What ensued was a hugely controversial legal battle that landed on the U. If anything, debates about whether, when, and how it is appropriate to end a patient’s life — and about the role that the state should playing in facilitating this — have intensified since then.Readers of will no doubt be familiar with two high-profile cases in the United Kingdom where the parents of infants with bleak prognoses fought to keep them alive.In the window between the persistent and permanent vegetative states, patients can progress to the minimally conscious state (MCS).
In the light of the autopsy findings, i.e., of a commonly observed bone pathology associated with prolonged immobility and bone loss—and all of this noted one and a half decades ago—we find it particularly egregious that Didion, if not asserting belief or disbelief in the accusations, repeated allegations of physical abuse against Schiavo’s husband. In a CNN interview on the day the autopsy results were made public, the chairman of neurosurgery at Emory, Daniel L. D., addressed this point: I think what the autopsy demonstrated …was that there was marked atrophy or shrinkage of the brain.
Clearly Didion’s essay was an expression of a sincerely held view on life, but in the light of the facts, would she now care to modify her advice to doctors and families; or, like the unfortunate young woman’s parents, does she feel she has a sufficient command of complicated neurological conditions to refuse to accept the two pathologists’ findings? And that really serves, I think, as a surrogate for determining the amount of brain damage. Schiavo’s condition as presented in the autopsy findings as “incompatible with any desirable state of existence.” This is not a judgment I would attempt to make, which is by no means to say that I “refuse to accept” the autopsy findings. They neither originated in a courtroom nor ventured to designate “desirable states of existence,” as did so much else in this case.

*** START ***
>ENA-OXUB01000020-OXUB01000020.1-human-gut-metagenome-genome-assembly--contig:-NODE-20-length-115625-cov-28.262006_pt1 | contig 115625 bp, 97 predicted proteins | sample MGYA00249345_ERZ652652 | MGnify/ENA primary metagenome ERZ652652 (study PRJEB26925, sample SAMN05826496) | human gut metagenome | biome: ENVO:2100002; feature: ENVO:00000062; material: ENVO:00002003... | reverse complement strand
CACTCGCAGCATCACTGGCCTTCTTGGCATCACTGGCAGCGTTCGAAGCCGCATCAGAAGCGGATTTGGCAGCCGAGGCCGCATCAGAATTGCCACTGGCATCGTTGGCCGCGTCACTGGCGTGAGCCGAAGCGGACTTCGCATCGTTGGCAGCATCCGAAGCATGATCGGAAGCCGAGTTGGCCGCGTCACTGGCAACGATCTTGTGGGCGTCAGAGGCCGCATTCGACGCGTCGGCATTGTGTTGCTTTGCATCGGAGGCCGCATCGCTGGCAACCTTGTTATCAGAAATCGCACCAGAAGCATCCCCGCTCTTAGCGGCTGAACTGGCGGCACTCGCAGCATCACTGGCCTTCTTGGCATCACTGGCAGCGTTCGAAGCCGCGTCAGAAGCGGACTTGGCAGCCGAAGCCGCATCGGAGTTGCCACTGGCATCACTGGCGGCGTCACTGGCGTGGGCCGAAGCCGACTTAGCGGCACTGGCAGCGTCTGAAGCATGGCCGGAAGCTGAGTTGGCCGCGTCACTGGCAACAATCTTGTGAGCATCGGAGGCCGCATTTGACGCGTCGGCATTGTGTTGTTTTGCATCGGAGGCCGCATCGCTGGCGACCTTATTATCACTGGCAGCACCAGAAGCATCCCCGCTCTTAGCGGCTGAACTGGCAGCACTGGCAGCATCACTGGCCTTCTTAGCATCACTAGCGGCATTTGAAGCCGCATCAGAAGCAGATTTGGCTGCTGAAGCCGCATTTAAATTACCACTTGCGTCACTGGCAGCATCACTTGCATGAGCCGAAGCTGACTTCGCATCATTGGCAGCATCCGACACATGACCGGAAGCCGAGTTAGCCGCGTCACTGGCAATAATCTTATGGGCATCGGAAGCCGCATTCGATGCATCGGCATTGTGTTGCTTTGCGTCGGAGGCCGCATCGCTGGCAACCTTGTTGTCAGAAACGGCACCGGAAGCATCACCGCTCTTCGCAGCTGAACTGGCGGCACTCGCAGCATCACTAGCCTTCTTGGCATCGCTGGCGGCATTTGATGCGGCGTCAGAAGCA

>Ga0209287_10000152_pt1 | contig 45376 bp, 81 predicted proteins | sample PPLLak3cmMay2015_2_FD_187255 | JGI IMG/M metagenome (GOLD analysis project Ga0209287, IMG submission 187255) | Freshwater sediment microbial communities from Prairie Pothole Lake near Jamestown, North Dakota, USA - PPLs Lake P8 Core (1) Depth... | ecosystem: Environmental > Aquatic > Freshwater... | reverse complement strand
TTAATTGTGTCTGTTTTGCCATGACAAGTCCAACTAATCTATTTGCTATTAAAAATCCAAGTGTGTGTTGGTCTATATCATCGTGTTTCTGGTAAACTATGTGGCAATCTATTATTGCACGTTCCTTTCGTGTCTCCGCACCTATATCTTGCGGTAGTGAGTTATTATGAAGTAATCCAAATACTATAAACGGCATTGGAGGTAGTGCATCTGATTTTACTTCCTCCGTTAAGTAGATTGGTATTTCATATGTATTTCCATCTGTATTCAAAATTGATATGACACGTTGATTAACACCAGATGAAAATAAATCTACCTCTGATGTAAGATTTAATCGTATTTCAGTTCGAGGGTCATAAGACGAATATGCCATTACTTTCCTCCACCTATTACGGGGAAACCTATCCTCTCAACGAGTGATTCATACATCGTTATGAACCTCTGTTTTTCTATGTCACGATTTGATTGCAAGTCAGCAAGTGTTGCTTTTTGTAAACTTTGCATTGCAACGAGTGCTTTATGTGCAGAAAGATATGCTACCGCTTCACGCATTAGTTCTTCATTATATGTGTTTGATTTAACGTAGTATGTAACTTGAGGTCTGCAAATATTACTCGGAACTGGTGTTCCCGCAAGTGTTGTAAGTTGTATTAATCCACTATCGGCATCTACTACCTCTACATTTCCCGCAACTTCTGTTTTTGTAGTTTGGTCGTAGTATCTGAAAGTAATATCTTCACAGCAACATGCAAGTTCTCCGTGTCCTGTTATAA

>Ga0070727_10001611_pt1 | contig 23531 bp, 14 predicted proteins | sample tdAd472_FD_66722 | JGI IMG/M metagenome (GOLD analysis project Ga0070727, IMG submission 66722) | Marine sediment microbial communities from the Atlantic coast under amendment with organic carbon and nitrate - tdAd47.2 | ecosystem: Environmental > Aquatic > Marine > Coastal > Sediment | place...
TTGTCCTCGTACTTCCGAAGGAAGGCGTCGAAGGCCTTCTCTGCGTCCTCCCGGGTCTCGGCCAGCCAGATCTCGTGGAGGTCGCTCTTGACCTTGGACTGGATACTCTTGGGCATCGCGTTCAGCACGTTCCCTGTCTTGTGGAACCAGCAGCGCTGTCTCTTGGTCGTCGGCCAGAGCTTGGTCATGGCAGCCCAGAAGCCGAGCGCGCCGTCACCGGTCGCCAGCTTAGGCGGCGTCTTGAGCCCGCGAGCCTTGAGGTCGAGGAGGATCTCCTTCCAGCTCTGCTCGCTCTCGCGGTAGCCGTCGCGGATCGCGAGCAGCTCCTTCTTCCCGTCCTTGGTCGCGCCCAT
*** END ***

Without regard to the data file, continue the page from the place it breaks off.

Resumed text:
Briefly, the autopsy findings included extremely severe brain damage, incompatible with any desirable state of existence, and despite modern advances in management, incapable of rehabilitation or recovery. Emeritus Senior Attending Rush University Medical Center Chicago, Illinois D. Schiavo’s brain damage had resulted in a persistent vegetative state, which was in turn “proof” that the decision to withhold food and hydration had been justified.
That she was also cortically blind illustrates the complexities that caring doctors encounter in helping families whose interpretations of brainstem activity are so often based on understandable hope rather than reality. As the pathologists who performed the autopsy stated clearly, the diagnosis of a persistent vegetative state is clinical, i.e., based on observation of a living patient, and so cannot be determined by autopsy.
In that case…a brain-imaging test—once it has been standardized—could help determine whether brain damage has extinguished awareness.”Dr. Schiavo was “sufficiently evaluated by neurologists for the Florida Supreme Court to rule that there was clear and convincing evidence that she was in a persistent or permanent vegetative state,” a judgment “substantiated by the assessment of the independent guardian ad litem, Jay Wolfson, appointed by Governor Jeb Bush.” Jay Wolfson is not a neurologist, but a professor of law and public health at the University of South Florida. Professor of Neurological Sciences Rush University Medical Center Chicago, Illinois My intention was neither to “advance a thesis” nor to give “advice to doctors and families.” I wanted instead to examine the way in which the inflammatory climate surrounding this case had led to a general hardening of convictions based on thin or no evidence.
As for the complaint that questioning “legal authority and received medical wisdom” undermines “the two learned professions upon which society depends,” and so brings about a “weakened civil society,” I would suggest only that the sturdiness of those professions rests not on any presumed infallibility but on their willingness to consider and address the very questions that Dr. To the Editors: Now that the autopsy report on this unfortunate young woman has become generally available, we wonder whether Joan Didion would care to revise the thesis she advanced in her recent article [“The Case of Theresa Schiavo,” NYR, June 9]. Such hardened convictions extend now even to the reaction to the autopsy findings, which were widely received as “proof” that Mrs.
Notations by hopeful families who observe evidence of awareness can be too easily dismissed as wishful thinking or denial.
Such was the case of Terry Wallis, who was in a nursing home for nineteen years following traumatic brain injury before he began to speak. Chief, Division of Medical Ethics Professor of Medicine Professor of Public Health Professor of Medicine in Psychiatry Weill Medical College of Cornell University Director of Medical Ethics New York Presbyterian Hospital–Weill Cornell Center New York City The New York Times piece cited, “New Signs of Awareness Seen in Some Brain-Injured Patients,” refers to Dr.
There is not a clear correlation at all between the size of a human brain and its function….
I think [the extent of atrophy] supports the clinical impression of those who felt that she was in a persistent vegetative state, but it certainly does not prove that.